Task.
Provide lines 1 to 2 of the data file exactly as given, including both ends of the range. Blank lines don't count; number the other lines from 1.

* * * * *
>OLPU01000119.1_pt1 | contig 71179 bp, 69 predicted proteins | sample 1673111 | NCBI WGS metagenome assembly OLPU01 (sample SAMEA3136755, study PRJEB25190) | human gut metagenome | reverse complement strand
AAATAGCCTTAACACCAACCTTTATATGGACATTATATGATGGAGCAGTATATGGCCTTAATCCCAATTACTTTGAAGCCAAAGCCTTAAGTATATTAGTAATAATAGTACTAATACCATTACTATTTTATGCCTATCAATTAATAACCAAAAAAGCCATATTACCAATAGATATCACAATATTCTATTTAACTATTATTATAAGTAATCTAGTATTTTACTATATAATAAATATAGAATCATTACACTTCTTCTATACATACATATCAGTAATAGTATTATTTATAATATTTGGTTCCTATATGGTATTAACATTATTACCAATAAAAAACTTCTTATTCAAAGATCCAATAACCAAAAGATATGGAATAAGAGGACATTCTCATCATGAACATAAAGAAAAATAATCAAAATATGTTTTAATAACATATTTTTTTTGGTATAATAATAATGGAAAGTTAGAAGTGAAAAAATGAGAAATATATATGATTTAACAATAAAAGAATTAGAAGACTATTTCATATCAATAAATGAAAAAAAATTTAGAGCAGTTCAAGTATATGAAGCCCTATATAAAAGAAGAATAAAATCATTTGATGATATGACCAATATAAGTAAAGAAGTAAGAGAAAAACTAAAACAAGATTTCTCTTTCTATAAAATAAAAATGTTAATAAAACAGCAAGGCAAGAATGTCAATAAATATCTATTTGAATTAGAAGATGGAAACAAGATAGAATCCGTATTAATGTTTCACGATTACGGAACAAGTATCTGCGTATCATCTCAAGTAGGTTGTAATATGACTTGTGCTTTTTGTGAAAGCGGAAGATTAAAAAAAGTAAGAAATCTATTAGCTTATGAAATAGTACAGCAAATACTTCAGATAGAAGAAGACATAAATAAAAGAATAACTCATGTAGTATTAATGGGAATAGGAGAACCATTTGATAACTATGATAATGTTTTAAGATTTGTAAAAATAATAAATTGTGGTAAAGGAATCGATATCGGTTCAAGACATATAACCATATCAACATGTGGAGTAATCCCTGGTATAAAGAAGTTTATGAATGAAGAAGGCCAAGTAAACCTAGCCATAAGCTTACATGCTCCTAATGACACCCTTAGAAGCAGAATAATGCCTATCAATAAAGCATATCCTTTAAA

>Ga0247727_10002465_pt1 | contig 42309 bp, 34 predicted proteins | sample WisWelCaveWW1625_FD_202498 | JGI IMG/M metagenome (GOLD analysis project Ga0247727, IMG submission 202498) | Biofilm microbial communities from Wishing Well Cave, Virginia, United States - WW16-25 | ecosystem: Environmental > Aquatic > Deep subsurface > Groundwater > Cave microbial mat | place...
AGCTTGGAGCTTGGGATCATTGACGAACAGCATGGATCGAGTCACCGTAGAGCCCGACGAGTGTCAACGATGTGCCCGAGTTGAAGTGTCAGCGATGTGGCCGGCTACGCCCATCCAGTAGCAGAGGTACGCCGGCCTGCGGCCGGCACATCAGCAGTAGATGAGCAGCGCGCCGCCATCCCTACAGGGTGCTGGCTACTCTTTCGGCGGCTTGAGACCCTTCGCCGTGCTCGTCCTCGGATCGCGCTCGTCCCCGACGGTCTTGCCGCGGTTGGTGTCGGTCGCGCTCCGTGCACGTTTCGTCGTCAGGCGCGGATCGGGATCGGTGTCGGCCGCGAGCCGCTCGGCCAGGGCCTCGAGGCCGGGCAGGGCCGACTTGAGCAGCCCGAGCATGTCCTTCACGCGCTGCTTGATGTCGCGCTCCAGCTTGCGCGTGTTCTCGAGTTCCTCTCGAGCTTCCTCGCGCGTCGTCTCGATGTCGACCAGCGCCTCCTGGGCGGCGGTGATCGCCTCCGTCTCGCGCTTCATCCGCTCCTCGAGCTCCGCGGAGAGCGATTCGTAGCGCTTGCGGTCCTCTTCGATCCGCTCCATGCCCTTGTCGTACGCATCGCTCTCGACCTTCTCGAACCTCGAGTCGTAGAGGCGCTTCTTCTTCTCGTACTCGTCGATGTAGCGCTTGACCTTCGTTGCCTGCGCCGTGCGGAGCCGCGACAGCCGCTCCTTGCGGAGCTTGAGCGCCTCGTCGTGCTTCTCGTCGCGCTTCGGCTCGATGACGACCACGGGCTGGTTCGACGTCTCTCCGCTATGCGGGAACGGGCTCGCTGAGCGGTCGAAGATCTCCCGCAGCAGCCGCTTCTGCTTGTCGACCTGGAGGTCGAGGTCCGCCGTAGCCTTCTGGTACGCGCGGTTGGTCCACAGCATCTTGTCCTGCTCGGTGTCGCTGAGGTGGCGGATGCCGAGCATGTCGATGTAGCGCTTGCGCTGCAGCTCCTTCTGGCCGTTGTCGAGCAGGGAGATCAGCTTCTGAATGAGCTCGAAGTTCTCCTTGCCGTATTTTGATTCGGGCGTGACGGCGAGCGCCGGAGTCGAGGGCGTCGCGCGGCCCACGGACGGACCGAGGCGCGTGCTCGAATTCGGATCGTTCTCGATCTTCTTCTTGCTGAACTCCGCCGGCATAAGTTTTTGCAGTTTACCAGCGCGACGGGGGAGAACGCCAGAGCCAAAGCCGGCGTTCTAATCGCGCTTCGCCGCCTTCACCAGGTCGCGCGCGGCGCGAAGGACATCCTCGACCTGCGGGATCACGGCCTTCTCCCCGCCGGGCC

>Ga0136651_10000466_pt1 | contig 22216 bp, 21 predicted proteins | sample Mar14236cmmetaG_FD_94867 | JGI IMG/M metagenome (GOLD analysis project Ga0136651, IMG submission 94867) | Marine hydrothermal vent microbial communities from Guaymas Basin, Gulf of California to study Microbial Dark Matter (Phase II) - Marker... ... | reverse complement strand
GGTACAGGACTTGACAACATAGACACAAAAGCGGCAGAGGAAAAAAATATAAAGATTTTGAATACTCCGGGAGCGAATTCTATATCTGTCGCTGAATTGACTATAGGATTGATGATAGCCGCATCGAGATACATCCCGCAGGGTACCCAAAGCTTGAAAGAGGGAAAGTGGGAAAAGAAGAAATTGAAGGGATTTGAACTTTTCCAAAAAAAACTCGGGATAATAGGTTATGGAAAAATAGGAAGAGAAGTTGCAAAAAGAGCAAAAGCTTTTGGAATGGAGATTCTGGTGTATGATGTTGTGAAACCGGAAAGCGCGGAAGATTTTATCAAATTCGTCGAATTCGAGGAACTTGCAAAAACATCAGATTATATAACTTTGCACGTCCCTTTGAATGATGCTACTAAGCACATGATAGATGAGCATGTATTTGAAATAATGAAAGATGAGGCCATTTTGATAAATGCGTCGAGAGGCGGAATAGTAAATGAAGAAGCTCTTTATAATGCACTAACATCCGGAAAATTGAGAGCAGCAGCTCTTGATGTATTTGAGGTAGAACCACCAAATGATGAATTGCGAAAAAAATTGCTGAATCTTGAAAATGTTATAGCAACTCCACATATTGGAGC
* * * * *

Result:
>OLPU01000119.1_pt1 | contig 71179 bp, 69 predicted proteins | sample 1673111 | NCBI WGS metagenome assembly OLPU01 (sample SAMEA3136755, study PRJEB25190) | human gut metagenome | reverse complement strand
AAATAGCCTTAACACCAACCTTTATATGGACATTATATGATGGAGCAGTATATGGCCTTAATCCCAATTACTTTGAAGCCAAAGCCTTAAGTATATTAGTAATAATAGTACTAATACCATTACTATTTTATGCCTATCAATTAATAACCAAAAAAGCCATATTACCAATAGATATCACAATATTCTATTTAACTATTATTATAAGTAATCTAGTATTTTACTATATAATAAATATAGAATCATTACACTTCTTCTATACATACATATCAGTAATAGTATTATTTATAATATTTGGTTCCTATATGGTATTAACATTATTACCAATAAAAAACTTCTTATTCAAAGATCCAATAACCAAAAGATATGGAATAAGAGGACATTCTCATCATGAACATAAAGAAAAATAATCAAAATATGTTTTAATAACATATTTTTTTTGGTATAATAATAATGGAAAGTTAGAAGTGAAAAAATGAGAAATATATATGATTTAACAATAAAAGAATTAGAAGACTATTTCATATCAATAAATGAAAAAAAATTTAGAGCAGTTCAAGTATATGAAGCCCTATATAAAAGAAGAATAAAATCATTTGATGATATGACCAATATAAGTAAAGAAGTAAGAGAAAAACTAAAACAAGATTTCTCTTTCTATAAAATAAAAATGTTAATAAAACAGCAAGGCAAGAATGTCAATAAATATCTATTTGAATTAGAAGATGGAAACAAGATAGAATCCGTATTAATGTTTCACGATTACGGAACAAGTATCTGCGTATCATCTCAAGTAGGTTGTAATATGACTTGTGCTTTTTGTGAAAGCGGAAGATTAAAAAAAGTAAGAAATCTATTAGCTTATGAAATAGTACAGCAAATACTTCAGATAGAAGAAGACATAAATAAAAGAATAACTCATGTAGTATTAATGGGAATAGGAGAACCATTTGATAACTATGATAATGTTTTAAGATTTGTAAAAATAATAAATTGTGGTAAAGGAATCGATATCGGTTCAAGACATATAACCATATCAACATGTGGAGTAATCCCTGGTATAAAGAAGTTTATGAATGAAGAAGGCCAAGTAAACCTAGCCATAAGCTTACATGCTCCTAATGACACCCTTAGAAGCAGAATAATGCCTATCAATAAAGCATATCCTTTAAA